And maybe this was as much the problem as anything: her will. Becoming Cait’s apprentice had seemed like a welcome way of staying with her, but the truth was that the reason Lucy had wanted to stay was more to do with the great ache she felt when she looked at her tutor than any real desire to spend the stated year as her pupil. Cait had been frank and open – painfully so – about identifying the crush that the younger girl had on her and explaining that it would pass and that even if it didn’t, she was not disposed to return the affection in kind. What had not been properly assessed by either, on reflection, was whether Lucy was constitutionally able to take instruction.
She knew she was bad at this. She had been forced to survive on her own for most of her life, and was already resourceful and tough in her independence. She had enjoyed the unfamiliar companionship of The Oversight because she had come, despite herself, to like the other members of the Last Hand. But it was also in her nature to mistrust comfort as a softening snare and delusion, so as soon as she had noted this she had determined to leave, a decision only partially explained by her longing for Cait’s company.
The reality of the deal they had made on the quayside in London was less congenial than either had imagined. Rather than bonding, Lucy saw they had drifted apart. From her perspective, Cait had not recovered her normal good humour following an initial week of the voyage that had seen them both badly beset by seasickness. Lucy had regained her appetite and vigour, but apart from the time when she found smiles and laughter for the captain, ocean-going appeared to have sucked all Cait’s normal cheerfulness clean away.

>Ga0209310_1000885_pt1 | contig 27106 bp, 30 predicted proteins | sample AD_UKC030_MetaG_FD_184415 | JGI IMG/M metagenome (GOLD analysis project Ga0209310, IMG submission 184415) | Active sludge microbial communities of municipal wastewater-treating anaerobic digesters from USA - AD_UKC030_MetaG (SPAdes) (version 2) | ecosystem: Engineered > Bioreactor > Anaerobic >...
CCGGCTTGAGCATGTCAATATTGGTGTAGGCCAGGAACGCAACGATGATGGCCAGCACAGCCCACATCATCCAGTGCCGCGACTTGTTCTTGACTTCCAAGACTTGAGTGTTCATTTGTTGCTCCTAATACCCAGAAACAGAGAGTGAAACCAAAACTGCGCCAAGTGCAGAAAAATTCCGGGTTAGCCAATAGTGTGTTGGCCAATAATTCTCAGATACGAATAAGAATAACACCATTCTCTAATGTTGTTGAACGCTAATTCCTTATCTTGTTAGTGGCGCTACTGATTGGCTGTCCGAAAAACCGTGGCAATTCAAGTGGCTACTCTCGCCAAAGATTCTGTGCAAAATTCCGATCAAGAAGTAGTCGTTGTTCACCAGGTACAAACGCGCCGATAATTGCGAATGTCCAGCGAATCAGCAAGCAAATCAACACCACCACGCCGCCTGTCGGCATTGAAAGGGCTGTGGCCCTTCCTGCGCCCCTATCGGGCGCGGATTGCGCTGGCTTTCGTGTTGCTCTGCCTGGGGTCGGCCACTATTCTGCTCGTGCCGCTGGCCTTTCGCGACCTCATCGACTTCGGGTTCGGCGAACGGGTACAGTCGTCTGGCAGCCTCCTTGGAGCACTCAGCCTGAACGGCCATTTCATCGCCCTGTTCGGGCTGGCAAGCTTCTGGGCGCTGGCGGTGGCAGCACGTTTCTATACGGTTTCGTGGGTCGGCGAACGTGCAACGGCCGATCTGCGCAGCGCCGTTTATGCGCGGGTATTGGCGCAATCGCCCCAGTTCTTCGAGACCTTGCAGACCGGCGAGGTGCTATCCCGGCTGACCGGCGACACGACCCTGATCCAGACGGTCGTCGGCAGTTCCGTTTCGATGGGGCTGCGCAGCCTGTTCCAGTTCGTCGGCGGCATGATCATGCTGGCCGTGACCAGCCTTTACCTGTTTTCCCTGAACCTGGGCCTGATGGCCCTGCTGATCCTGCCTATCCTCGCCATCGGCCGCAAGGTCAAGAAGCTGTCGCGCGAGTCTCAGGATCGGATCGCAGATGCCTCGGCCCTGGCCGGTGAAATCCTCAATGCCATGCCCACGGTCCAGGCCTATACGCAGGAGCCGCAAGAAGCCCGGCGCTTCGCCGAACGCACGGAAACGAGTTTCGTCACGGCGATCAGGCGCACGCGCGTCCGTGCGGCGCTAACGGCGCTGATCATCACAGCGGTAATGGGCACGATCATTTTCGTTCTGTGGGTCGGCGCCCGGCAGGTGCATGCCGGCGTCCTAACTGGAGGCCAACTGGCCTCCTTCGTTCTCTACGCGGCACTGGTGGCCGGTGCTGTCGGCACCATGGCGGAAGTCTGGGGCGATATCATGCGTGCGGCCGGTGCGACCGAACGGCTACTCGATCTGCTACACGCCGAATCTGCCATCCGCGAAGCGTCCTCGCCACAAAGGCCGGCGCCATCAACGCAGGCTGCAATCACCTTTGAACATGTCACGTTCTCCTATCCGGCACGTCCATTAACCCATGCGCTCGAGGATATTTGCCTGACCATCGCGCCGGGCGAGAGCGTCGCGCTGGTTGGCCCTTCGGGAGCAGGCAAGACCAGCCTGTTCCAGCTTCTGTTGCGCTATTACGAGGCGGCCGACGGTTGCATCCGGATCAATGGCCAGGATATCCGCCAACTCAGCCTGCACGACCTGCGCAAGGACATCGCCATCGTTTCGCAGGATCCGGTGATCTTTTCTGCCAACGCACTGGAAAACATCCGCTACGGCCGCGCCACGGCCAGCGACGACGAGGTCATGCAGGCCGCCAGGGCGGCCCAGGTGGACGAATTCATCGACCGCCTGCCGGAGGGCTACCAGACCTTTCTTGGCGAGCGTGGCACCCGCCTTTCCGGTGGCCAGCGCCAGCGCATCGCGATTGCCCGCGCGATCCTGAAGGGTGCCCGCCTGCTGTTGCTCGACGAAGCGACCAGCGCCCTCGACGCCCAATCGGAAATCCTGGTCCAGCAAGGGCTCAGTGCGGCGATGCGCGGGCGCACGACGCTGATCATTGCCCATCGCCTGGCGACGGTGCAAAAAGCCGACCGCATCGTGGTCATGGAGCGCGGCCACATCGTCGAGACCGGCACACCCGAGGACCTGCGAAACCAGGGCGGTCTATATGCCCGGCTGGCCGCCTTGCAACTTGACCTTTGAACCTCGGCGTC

It was a relief in more ways than one to escape the narrow confines of the ship and find herself on a gangplank that promised the new freedoms of a wider world so reassuringly beckoning at its far end.
She took another deep breath and scanned the milling scene spread out below her. She saw potential; she saw variety; she saw sights that were familiar, and others that had an indefinably foreign air to them.
She did not, however, see the pair of eyes watching her, eyes hidden in the shadows of an impressive brick and stone warehouse across the wharf.
* * *
On a normal day Prudence Tittensor had what she thought of as any passingly clever wife’s natural abilities to manage her husband without recourse to her own somewhat more than natural faculties. And on any normal day she would have relied on them alone to dictate the style with which she welcomed him ashore after what must have been a long, cold voyage home to Boston, fighting the wind all the way across the sullen grey swells of the Atlantic.